Another tractor-trailer hits notorious Glenville bridge

[anvplayer video=”5187370″ station=”998132″]

The notorious Glenridge Road bridge in Glenville was hit by another tractor-trailer, late Tuesday evening.

Despite recent construction to avoid trucks hitting the bridge, it may be a problem they just can’t fix, Town Supervisor Chris Koetzle said.

“I just don’t know how that driver believed that truck was going to fit under the bridge,” Koetzle said.

It’s the same story over and over again, and it has been for several years.

Another tractor trailer slammed into the Glenridge Road bridge in Glenville around 11 p.m. Tuesday night.

“I just don’t know how that driver believed that truck was going to fit under the bridge,”

Glenville Town Supervisor Chris Koetzle

It’s a problem Town Supervisor Koetzle believes will never go away.

“As long as you have bridges that are lower than trucks themselves, there’s going to be a problem,”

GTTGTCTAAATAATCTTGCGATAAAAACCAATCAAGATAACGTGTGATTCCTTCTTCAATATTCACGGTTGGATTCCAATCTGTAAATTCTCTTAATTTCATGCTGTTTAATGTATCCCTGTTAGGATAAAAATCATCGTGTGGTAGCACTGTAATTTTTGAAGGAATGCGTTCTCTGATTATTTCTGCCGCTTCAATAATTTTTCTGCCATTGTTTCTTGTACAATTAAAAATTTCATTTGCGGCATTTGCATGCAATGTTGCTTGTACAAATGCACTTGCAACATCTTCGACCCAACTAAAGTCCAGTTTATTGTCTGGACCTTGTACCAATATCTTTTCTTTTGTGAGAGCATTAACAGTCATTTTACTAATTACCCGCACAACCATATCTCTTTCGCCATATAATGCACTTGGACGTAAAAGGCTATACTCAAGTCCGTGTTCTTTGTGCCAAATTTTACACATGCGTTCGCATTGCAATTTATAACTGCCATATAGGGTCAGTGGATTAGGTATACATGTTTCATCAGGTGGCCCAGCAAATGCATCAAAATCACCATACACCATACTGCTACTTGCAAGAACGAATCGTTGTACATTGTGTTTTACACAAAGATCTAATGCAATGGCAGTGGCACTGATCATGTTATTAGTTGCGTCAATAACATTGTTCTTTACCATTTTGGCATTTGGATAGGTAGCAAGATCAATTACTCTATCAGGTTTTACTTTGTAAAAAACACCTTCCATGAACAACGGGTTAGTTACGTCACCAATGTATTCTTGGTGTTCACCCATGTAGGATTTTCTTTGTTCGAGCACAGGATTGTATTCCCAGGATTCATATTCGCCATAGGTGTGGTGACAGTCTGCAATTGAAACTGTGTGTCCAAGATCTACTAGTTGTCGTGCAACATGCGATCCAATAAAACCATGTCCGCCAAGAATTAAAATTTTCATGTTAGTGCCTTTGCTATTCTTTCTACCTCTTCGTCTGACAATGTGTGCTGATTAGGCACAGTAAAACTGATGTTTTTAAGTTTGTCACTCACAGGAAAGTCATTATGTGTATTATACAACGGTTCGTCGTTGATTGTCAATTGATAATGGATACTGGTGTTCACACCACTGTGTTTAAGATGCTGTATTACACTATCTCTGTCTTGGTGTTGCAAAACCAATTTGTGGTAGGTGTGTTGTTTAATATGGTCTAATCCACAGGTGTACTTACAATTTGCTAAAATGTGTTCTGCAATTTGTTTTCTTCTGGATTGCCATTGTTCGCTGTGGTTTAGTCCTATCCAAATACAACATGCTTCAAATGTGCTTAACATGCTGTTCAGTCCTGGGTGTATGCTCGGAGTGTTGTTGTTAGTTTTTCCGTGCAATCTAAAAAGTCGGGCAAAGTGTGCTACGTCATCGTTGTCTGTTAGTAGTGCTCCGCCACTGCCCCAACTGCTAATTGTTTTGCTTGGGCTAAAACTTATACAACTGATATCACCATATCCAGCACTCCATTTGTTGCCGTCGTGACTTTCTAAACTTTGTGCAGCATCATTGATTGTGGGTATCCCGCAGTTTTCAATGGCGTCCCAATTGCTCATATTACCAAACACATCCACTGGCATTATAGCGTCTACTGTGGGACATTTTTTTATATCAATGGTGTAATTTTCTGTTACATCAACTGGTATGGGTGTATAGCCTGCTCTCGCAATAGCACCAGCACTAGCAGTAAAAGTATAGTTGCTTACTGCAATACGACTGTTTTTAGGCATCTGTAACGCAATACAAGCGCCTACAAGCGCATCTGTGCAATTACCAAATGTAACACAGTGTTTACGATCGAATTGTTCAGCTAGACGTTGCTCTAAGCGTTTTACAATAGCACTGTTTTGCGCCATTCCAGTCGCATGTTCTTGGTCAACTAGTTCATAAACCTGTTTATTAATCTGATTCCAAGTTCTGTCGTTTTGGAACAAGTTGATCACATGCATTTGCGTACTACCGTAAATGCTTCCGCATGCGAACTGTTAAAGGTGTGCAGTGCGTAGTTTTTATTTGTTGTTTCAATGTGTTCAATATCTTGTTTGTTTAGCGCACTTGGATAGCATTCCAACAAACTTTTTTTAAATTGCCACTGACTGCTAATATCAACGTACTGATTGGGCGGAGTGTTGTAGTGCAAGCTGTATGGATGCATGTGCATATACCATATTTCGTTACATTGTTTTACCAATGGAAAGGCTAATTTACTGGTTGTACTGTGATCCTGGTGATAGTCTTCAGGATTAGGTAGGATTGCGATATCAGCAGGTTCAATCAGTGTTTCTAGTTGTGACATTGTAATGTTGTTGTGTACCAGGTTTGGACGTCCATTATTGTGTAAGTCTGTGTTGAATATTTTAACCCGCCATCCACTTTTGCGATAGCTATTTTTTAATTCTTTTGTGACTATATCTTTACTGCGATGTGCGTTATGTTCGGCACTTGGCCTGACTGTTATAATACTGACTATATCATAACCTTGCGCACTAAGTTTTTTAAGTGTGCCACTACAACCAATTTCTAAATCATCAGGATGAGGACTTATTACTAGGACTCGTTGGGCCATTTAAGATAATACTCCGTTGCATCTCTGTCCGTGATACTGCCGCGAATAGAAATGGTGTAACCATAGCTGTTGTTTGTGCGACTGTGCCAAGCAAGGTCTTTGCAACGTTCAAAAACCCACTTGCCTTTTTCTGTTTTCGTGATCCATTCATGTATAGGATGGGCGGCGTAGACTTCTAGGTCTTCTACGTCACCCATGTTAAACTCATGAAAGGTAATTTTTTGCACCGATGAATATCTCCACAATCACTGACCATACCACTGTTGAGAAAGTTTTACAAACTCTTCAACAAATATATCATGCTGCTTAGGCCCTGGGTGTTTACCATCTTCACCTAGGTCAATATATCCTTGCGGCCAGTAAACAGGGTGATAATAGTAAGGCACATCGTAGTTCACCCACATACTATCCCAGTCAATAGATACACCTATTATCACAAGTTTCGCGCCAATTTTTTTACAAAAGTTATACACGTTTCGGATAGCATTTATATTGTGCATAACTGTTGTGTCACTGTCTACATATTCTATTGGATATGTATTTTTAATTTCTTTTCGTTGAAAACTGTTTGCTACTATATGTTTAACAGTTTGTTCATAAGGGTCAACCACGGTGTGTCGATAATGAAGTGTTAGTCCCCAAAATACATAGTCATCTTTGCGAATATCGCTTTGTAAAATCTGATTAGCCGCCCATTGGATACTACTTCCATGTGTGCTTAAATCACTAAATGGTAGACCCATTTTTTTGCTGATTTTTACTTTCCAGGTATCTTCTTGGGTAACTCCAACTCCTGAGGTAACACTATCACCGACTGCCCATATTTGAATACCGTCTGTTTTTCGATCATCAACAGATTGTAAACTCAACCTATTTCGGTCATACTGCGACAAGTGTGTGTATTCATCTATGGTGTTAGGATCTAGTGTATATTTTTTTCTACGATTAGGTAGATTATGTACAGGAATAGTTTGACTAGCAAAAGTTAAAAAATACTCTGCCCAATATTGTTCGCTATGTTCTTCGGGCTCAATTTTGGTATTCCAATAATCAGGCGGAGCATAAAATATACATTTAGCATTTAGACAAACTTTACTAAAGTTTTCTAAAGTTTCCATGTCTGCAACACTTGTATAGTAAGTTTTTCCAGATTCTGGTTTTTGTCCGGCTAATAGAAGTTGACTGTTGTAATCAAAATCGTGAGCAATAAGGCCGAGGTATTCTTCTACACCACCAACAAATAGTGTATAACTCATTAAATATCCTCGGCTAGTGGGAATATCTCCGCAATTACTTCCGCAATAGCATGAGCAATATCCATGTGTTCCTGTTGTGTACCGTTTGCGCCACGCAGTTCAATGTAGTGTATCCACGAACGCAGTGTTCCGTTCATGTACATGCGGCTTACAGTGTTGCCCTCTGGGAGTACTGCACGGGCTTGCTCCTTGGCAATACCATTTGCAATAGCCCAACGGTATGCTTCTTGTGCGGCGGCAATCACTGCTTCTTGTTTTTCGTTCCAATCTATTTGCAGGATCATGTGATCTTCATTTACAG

The latest truck to hit the 10 ft, 11 in. Bridge, measured 13 ft., 6 in. The driver was not hurt, but they were ticketed.

“We have been lucky so far that nobody has been injured, really, or killed, but our luck is going to run out on that,” Koetzle said.

The Department of Transportation is working on a project to mitigate these accidents. The project is about 65% complete, Koetzle said.

“It’s shocking how many drivers fail to pay attention to any signs which are already there, and hopefully this light laser system is going to catch their attention,” he said.

The next phase of the project includes an over height detection system.

“It’ll be a beam going across the road and once the truck that’s traveling exceeds the 10 ft., 11 in. barrier, then it will break that beam, and when it breaks that beam it will send signals and all sorts of lights are supposed to flash,” Koetzle said.

Although the road is owned by the state, and the bridge is owned by the rail company, the town deals with the headaches.

The bridge was there before the road, Koetzle said. When it was reconstructed, it changed from one-way traffic to two-way traffic. That’s when the problems started.

“DOT kind of created their own problem by doing this, and the rail company made it worse by refusing to raise the bridge during that project,” Koetzle said.

If this had happened during rush hour, it would have had a significant impact, he said.

“Maybe technology will take care of this at some point, but until that happens, I don’t think we’re going to see this completely go away,” he said. “Hopefully this system will mitigate it.”